Lee is currently enjoying her three-week hiatus from the road. To say the break is much-deserved would be an understatement. Evanescence have been touring behind their latest album, 'The Open Door,' for one year now, and in that time have suffered yet another lineup change with the exit of guitarist John LeCompt and drummer Rocky Gray. It's not all fodder for tragedy, though. Lee married her longtime friend, Josh Hartzler, in May, which she credits for her newfound -- and steadfast -- happiness. "I feel like I've knocked through a lot of walls and gotten to, like, a healthy place," she says assuredly. "I do think I'm in a good place."
It's a welcome assertion from the 25-year-old woman who's both cheered and jeered as a brooding, maudlin Gothic queen -- a reptutation that Lee, no matter how much she smiles, can shake. Ask her, however, and she'll give it to you straight: Nothing is ever as it seems.
Evanescence have been on the road for a year now and are headlining a fall tour. That's a pretty rigorous schedule. Are you tired?
Well, I've done it better this time. When we toured 'Fallen,' I was absolutely exhausted. We didn't take hardly any time off between tours. Touring for a year means a bunch of tours with a couple days or a couple weeks off in between. We did the same thing this time, except instead of taking a day off before going on another tour, we took two weeks here and there. I've actually had three weeks off just now, so I feel pretty ready to go. And I've have enough time to really think about the set list and all the cool things I want to do that we haven't done in a long time. I just really want to make it the best tour because I know it's the last one, and I want to go out with a bang.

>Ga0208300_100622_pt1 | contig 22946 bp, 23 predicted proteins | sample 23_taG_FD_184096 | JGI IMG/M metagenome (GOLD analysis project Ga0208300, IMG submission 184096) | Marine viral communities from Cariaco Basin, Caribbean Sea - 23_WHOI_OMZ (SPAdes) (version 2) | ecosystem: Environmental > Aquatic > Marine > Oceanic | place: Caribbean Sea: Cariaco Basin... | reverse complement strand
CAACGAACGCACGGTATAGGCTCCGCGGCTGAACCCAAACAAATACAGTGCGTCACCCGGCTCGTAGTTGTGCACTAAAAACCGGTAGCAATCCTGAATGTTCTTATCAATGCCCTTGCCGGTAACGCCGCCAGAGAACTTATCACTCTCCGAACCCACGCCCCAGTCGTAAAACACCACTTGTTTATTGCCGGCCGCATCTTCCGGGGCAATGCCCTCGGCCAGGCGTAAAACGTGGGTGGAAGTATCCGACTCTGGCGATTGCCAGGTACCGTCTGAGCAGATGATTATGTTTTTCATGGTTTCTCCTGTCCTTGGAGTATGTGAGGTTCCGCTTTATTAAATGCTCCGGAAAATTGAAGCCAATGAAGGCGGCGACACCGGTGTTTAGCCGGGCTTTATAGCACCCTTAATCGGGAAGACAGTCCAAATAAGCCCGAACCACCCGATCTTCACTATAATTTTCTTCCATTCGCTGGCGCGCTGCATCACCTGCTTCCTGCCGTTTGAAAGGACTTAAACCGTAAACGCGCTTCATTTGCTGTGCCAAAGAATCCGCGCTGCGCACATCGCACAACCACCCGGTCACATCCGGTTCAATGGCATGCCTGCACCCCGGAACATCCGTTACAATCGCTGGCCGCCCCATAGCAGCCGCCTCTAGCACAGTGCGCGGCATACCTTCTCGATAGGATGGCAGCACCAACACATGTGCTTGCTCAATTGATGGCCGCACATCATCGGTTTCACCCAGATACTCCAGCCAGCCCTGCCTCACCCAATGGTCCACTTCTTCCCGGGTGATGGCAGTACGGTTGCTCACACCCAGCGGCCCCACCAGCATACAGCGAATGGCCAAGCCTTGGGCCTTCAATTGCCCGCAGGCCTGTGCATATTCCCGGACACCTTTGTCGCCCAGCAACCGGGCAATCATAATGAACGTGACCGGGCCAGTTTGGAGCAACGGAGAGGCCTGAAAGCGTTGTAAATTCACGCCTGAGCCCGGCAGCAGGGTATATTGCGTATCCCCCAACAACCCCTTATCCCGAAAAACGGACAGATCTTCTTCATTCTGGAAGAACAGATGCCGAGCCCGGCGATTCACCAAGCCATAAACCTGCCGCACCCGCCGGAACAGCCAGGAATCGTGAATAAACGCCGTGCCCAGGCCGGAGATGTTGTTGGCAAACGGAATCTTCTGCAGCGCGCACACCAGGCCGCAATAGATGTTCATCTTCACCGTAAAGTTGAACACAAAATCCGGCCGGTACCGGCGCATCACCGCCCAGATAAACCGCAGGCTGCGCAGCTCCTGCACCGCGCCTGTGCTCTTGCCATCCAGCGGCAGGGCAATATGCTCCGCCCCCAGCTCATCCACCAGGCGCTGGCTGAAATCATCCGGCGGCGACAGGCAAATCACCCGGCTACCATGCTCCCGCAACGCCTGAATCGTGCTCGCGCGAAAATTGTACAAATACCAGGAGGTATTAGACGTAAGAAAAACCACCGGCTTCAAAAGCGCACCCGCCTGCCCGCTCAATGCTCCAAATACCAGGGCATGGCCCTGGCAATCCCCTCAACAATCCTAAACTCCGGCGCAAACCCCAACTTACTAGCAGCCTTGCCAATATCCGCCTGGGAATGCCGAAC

The band also underwent another round of lineup changes, with the exit of guitarist John LeCompt and drummer Rocky Gray, and the addition of guitarist Troy McLawhorn and drummer Will Hunt. How has not only this change, but the other lineup alterations in Evanescence, affected you?
People, when they talk about [the lineup changes], make it like this thing that happened over the course of, I don't know, a few months or a year or something. But it's been over the course of five years. But everything is really good right now. We did change a few members this year, and of course it affects me. It's a big deal -- it's not something you ever want to do. It would be so much easier if we could all just get along, and everything would work perfectly and everybody would not grow and everyone would stay the same person forever. But that's just not how it works. That's why you go through so many relationships in your life. We're all happier and we're functional now with Will and Troy. They love playing with us and I absolutely love playing with them. It's definitely a good thing.
Have you already started writing new material for the follow-up to 'The Open Door'?
There's always stuff kind of in my head or coming out. I've written a few things but I don't really know what its place is. I don't want to make a plan, and I don't want to give myself a date or worry about anything. I just want to write music and then figure out what to do. I really want to branch out and continue to move forward. I am writing but I'm not sure what to do with it yet.
You recently got married in May to your longtime friend, Josh Hartzler. Did you find it weird to say "my husband" at first?
Yeah., I'm just starting to get used to it [laughs]. For the first couple of months, you can't say it without laughing. It's like you're joking. It's really weird.
What's married life like for you?
It's good and it makes everything a little bit easier in a lot of ways. It's sort of like, everything isn't the end of the world and it's not all your responsibility. You're part of a team so you have the power from that other person, too, who's working with you. You're not just on your own. I don't know ... it's better than that.